Index: U.S. lags other nations’ use of emissions levies

Source: By Thomas Frank, E&E News reporter • Posted: Wednesday, October 16, 2019

The United States has some of the lowest carbon taxes in the world, ranking ahead of only China, Brazil and Indonesia in one index published yesterday by a global development organization urging higher taxes on carbon dioxide emissions.

The Organisation for Economic Co-operation and Development (OECD) says industrialized nations must increase taxes on carbon dioxide-emitting fuels to contain global warming.

“Too many polluters do not pay the carbon and energy taxes needed to avoid excessive environmental and health damage,” the OECD said in a 108-page report. “Taxing polluting fuels is an effective way to help curb emissions that harm the planet and human health.”

The Paris-based OECD is an intergovernmental group that promotes economic growth and world trade. Its 36 members include the United States and most major economies.

The report could add urgency to efforts in Congress and around the world to increase or impose new taxes on CO2 emissions. The OECD singled out coal, which is subject to minimal taxes “despite its harmful climate and air pollution impacts.” It also suggested taxing shipping and international aviation, “where emissions are on the rise.”

The OECD report comes one week after an International Monetary Fund study said a heavy global tax on CO2 emissions is needed to limit global warming to the goals contained in the 2015 Paris climate agreement. The proposed IMF tax of $75 per ton of CO2 would increase electricity prices by 45% on average and gasoline prices by 15%.

Both reports — along with some advocates — say that carbon taxes are the most effective way to promote conservation, energy efficiency and a shift to low-emissions energy.

“It’s a way to put that price front and center for people to see it and understand it and embed that into decisions about what they buy and where they go and what their modes of transport are,” said Janet Peace, senior vice president of the nonprofit Center for Climate and Energy Solutions. “Without that, carbon pollution is free.”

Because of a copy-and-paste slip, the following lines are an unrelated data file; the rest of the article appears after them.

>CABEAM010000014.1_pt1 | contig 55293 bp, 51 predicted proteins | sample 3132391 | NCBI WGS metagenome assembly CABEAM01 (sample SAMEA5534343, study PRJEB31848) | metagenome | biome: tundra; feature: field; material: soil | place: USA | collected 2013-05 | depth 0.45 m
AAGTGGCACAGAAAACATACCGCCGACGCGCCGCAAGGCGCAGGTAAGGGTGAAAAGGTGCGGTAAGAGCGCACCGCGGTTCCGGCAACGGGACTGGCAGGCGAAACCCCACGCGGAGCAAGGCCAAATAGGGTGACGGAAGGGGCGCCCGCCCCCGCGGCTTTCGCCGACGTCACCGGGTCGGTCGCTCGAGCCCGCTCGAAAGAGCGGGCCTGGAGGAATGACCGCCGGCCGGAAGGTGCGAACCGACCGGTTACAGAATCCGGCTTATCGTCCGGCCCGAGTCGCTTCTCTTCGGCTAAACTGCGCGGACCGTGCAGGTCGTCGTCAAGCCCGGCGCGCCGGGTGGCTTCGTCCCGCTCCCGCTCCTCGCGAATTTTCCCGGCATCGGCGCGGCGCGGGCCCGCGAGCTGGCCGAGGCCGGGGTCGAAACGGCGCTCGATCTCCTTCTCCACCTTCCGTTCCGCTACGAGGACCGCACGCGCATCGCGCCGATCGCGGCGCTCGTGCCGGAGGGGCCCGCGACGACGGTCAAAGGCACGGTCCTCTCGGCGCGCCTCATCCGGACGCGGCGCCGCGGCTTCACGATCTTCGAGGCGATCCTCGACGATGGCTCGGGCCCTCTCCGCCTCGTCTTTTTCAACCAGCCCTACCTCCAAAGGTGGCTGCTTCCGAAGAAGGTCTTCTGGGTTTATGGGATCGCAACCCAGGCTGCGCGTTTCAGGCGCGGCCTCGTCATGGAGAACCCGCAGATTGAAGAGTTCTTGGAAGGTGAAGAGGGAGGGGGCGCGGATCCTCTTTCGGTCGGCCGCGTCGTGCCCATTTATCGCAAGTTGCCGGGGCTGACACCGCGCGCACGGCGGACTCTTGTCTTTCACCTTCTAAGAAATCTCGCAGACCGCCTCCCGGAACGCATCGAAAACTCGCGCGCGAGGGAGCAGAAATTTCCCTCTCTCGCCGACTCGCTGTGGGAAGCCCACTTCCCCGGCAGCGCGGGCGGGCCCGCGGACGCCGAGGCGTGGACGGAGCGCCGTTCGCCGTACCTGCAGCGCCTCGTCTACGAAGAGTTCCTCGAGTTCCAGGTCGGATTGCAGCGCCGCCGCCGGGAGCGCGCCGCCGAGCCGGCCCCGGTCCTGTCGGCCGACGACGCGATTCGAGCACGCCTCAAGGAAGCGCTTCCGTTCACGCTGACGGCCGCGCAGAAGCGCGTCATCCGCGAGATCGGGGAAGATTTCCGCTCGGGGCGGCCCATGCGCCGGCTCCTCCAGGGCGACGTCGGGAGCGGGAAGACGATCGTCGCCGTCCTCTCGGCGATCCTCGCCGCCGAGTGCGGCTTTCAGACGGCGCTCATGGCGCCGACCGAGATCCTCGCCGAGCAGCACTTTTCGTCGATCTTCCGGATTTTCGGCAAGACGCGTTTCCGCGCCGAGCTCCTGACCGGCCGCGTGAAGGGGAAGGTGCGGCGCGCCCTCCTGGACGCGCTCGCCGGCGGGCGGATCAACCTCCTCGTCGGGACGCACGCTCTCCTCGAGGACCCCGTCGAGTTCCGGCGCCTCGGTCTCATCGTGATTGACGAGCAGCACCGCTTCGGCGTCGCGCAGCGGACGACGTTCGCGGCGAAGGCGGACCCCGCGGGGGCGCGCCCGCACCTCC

U.S. lawmakers and voters have resisted carbon taxes, leaving the nation with some of the world’s lowest taxes on energy.

The United States ranked 40th out of 44 countries that the OECD ranked on combined energy taxes, which include taxes on fuel, electricity and carbon emissions. The U.S. rate was less than half the average of the 44 counties and about one-tenth the rate of the countries with the highest taxes — the Netherlands, Switzerland, Denmark and Luxembourg.

“Governments are not deploying energy and carbon taxes to their full potential,” the report says.

The United States has relatively low fuel taxes and, like many countries, does not tax energy consumption in the industrial, commercial and residential sectors.

Carbon taxes in the United States have been opposed by both conservatives and some liberal groups such as the Climate Justice Alliance and the Indigenous Environmental Network, said Charles Komanoff, director of the nonprofit Carbon Tax Center, which favors the taxes.

Adopting carbon taxes will require unseating Republican lawmakers and “overcoming the antipathy to carbon taxing that has metastasized in much of the U.S. left,” Komanoff said.

Voters in Washington state defeated ballot measures in 2018 and 2016 that would have imposed the first state carbon taxes. Although Washington overwhelmingly voted for Democratic candidates for president and the U.S. Senate in 2018 and 2016, carbon tax opponents vastly outspent supporters.

Seven bills are pending in Congress to establish or increase carbon taxes along with an eighth bill that would create a cap-and-trade system, according to an analysis by the Center for Climate and Energy Solutions. But lawmakers have resisted such measures.

“There’s a fear of the unknown. There’s also a fear that you could be imposing a competitive disadvantage” on the United States, the center’s Peace said. “A lot of policymakers and companies are worried that if you put a carbon price in the U.S., producers of energy-intensive products might decide they want to move elsewhere. There’s so little evidence that that’s happened.”

Komanoff of the Carbon Tax Center said the new OECD report would likely have little impact in the United States but could motivate countries such as Germany and New Zealand, which have “a green reputation but zero/low energy taxes.”

A Treasury Department report in January 2017 found that a tax of $49 per ton of CO2 emissions would generate roughly $200 billion a year in tax revenue.

Such reports have raised concerns that the increased taxes would penalize low-income consumers through higher heating and electricity bills and more expensive gasoline. The OECD report acknowledges the point, saying “care must be taken that energy price reform does not become unbearable.”

But the report takes no position on whether revenue from energy taxes should be returned to consumers through offsetting tax cuts or spent by governments.